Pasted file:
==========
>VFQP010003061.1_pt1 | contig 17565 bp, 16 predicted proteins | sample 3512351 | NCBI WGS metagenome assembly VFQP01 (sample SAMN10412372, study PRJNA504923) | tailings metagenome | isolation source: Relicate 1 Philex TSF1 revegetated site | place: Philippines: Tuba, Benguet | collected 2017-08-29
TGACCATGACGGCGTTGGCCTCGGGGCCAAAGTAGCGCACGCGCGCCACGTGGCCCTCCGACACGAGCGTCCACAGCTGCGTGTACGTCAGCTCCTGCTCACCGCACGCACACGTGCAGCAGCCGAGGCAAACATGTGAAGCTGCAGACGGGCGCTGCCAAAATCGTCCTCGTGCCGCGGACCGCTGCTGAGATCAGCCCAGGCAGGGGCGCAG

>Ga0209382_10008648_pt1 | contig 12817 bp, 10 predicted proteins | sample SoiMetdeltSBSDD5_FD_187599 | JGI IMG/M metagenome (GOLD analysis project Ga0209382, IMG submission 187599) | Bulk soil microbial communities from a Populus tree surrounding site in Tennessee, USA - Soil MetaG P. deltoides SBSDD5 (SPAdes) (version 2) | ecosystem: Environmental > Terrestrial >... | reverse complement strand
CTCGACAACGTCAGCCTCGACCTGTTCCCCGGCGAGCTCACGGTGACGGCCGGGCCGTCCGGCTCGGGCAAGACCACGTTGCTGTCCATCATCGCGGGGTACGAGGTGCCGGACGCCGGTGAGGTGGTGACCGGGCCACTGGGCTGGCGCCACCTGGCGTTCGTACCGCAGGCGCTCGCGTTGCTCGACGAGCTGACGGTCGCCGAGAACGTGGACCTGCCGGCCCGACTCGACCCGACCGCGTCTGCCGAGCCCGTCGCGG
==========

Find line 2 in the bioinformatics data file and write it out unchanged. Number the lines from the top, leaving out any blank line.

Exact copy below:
TGACCATGACGGCGTTGGCCTCGGGGCCAAAGTAGCGCACGCGCGCCACGTGGCCCTCCGACACGAGCGTCCACAGCTGCGTGTACGTCAGCTCCTGCTCACCGCACGCACACGTGCAGCAGCCGAGGCAAACATGTGAAGCTGCAGACGGGCGCTGCCAAAATCGTCCTCGTGCCGCGGACCGCTGCTGAGATCAGCCCAGGCAGGGGCGCAG